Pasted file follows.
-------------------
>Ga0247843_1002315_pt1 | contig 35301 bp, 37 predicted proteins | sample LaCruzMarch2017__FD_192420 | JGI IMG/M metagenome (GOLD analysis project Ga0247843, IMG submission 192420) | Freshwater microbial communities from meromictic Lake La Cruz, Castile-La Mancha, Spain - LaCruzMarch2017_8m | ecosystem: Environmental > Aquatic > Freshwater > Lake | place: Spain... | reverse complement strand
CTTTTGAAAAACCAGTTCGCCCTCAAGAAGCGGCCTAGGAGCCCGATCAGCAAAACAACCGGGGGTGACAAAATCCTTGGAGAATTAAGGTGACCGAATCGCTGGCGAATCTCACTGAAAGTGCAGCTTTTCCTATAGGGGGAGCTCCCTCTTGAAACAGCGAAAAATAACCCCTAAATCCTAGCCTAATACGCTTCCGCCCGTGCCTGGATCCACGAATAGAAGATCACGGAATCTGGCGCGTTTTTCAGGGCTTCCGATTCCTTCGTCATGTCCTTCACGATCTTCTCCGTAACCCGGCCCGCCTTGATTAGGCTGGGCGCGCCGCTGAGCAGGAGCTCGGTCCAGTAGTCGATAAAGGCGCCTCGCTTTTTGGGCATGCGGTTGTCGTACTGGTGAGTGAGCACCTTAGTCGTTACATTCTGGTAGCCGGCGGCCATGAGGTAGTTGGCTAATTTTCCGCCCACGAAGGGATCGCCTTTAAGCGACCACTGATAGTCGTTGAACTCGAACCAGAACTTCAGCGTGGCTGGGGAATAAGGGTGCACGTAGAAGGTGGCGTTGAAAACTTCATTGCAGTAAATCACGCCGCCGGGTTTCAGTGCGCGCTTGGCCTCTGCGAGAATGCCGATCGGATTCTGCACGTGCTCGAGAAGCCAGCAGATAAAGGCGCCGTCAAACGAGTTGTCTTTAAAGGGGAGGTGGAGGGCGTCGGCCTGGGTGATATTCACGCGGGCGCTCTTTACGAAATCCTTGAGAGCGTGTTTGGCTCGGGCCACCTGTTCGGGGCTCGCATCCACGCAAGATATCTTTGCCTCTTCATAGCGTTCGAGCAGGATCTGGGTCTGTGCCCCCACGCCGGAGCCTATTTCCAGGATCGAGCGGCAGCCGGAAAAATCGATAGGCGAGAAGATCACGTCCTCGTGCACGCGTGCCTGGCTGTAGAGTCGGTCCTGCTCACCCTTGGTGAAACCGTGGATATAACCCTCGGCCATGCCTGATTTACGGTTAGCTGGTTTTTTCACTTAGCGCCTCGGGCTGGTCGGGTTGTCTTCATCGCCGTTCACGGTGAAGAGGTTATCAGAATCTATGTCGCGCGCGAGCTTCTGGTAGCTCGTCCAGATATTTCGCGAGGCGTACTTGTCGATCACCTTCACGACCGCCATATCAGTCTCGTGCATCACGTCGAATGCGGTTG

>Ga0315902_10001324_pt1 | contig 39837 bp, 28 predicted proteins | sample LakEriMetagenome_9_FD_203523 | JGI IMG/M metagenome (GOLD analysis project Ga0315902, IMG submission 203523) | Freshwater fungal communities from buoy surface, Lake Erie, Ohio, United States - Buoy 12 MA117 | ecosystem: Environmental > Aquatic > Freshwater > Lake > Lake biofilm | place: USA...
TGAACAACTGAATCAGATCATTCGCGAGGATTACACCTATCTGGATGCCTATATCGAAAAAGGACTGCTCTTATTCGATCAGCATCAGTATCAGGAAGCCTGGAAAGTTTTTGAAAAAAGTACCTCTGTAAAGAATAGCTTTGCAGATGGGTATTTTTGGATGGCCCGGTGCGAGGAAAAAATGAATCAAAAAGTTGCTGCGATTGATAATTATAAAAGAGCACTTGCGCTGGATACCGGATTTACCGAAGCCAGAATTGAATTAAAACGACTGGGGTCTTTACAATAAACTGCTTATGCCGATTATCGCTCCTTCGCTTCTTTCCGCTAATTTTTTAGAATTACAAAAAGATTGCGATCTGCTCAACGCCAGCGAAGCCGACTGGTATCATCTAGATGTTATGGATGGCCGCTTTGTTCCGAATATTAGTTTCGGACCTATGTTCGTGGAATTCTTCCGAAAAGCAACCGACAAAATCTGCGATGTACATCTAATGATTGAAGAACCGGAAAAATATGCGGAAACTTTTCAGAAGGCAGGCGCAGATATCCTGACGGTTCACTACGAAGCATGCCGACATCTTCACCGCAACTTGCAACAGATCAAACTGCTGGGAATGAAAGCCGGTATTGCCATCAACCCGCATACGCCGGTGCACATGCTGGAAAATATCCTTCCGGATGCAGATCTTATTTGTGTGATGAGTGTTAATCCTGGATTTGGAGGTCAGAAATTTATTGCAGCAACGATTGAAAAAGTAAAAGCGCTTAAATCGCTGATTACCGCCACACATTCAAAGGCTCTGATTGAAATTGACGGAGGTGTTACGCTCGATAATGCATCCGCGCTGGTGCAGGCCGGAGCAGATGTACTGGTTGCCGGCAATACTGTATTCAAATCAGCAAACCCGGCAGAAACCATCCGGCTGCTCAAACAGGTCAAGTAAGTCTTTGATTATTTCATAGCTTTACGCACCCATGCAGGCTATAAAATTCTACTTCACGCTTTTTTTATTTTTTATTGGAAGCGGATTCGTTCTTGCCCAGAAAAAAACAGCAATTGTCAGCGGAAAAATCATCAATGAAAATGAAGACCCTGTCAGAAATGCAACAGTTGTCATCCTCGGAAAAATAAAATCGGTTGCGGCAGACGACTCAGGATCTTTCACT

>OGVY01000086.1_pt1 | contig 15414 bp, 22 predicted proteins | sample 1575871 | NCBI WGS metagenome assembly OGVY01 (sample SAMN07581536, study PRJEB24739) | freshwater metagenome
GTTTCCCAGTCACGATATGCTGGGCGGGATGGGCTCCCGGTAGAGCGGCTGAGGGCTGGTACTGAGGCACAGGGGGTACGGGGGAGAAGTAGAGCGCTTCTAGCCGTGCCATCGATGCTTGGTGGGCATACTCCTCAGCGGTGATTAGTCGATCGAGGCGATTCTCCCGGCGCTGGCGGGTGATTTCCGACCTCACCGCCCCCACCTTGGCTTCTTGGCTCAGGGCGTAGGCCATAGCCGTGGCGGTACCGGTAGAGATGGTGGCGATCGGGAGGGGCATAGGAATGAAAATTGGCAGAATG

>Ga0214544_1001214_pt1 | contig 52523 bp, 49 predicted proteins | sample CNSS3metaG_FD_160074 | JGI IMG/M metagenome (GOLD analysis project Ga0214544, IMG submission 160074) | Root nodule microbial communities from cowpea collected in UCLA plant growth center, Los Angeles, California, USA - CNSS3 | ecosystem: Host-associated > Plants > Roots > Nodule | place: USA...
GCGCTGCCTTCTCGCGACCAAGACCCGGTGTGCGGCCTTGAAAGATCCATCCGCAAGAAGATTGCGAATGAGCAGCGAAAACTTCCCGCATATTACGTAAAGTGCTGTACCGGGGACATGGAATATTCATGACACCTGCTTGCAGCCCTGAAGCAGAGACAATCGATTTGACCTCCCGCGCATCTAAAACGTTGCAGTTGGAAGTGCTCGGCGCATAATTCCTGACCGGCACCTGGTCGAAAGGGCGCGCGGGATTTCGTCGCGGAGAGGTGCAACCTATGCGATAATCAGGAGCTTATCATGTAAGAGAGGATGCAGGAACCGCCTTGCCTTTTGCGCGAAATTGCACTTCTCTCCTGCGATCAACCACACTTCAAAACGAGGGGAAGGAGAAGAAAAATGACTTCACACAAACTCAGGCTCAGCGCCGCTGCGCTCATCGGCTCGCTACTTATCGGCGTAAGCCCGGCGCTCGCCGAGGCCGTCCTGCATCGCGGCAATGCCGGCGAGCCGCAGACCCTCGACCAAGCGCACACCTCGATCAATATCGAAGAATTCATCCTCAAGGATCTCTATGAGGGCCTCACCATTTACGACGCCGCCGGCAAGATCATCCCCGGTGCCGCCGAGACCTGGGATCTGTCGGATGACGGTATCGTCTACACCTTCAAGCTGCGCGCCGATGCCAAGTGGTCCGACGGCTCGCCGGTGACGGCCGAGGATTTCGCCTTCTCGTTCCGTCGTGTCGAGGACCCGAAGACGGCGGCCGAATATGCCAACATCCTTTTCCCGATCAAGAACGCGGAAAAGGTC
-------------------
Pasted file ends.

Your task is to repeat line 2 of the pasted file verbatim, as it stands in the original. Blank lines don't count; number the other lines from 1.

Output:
CTTTTGAAAAACCAGTTCGCCCTCAAGAAGCGGCCTAGGAGCCCGATCAGCAAAACAACCGGGGGTGACAAAATCCTTGGAGAATTAAGGTGACCGAATCGCTGGCGAATCTCACTGAAAGTGCAGCTTTTCCTATAGGGGGAGCTCCCTCTTGAAACAGCGAAAAATAACCCCTAAATCCTAGCCTAATACGCTTCCGCCCGTGCCTGGATCCACGAATAGAAGATCACGGAATCTGGCGCGTTTTTCAGGGCTTCCGATTCCTTCGTCATGTCCTTCACGATCTTCTCCGTAACCCGGCCCGCCTTGATTAGGCTGGGCGCGCCGCTGAGCAGGAGCTCGGTCCAGTAGTCGATAAAGGCGCCTCGCTTTTTGGGCATGCGGTTGTCGTACTGGTGAGTGAGCACCTTAGTCGTTACATTCTGGTAGCCGGCGGCCATGAGGTAGTTGGCTAATTTTCCGCCCACGAAGGGATCGCCTTTAAGCGACCACTGATAGTCGTTGAACTCGAACCAGAACTTCAGCGTGGCTGGGGAATAAGGGTGCACGTAGAAGGTGGCGTTGAAAACTTCATTGCAGTAAATCACGCCGCCGGGTTTCAGTGCGCGCTTGGCCTCTGCGAGAATGCCGATCGGATTCTGCACGTGCTCGAGAAGCCAGCAGATAAAGGCGCCGTCAAACGAGTTGTCTTTAAAGGGGAGGTGGAGGGCGTCGGCCTGGGTGATATTCACGCGGGCGCTCTTTACGAAATCCTTGAGAGCGTGTTTGGCTCGGGCCACCTGTTCGGGGCTCGCATCCACGCAAGATATCTTTGCCTCTTCATAGCGTTCGAGCAGGATCTGGGTCTGTGCCCCCACGCCGGAGCCTATTTCCAGGATCGAGCGGCAGCCGGAAAAATCGATAGGCGAGAAGATCACGTCCTCGTGCACGCGTGCCTGGCTGTAGAGTCGGTCCTGCTCACCCTTGGTGAAACCGTGGATATAACCCTCGGCCATGCCTGATTTACGGTTAGCTGGTTTTTTCACTTAGCGCCTCGGGCTGGTCGGGTTGTCTTCATCGCCGTTCACGGTGAAGAGGTTATCAGAATCTATGTCGCGCGCGAGCTTCTGGTAGCTCGTCCAGATATTTCGCGAGGCGTACTTGTCGATCACCTTCACGACCGCCATATCAGTCTCGTGCATCACGTCGAATGCGGTTG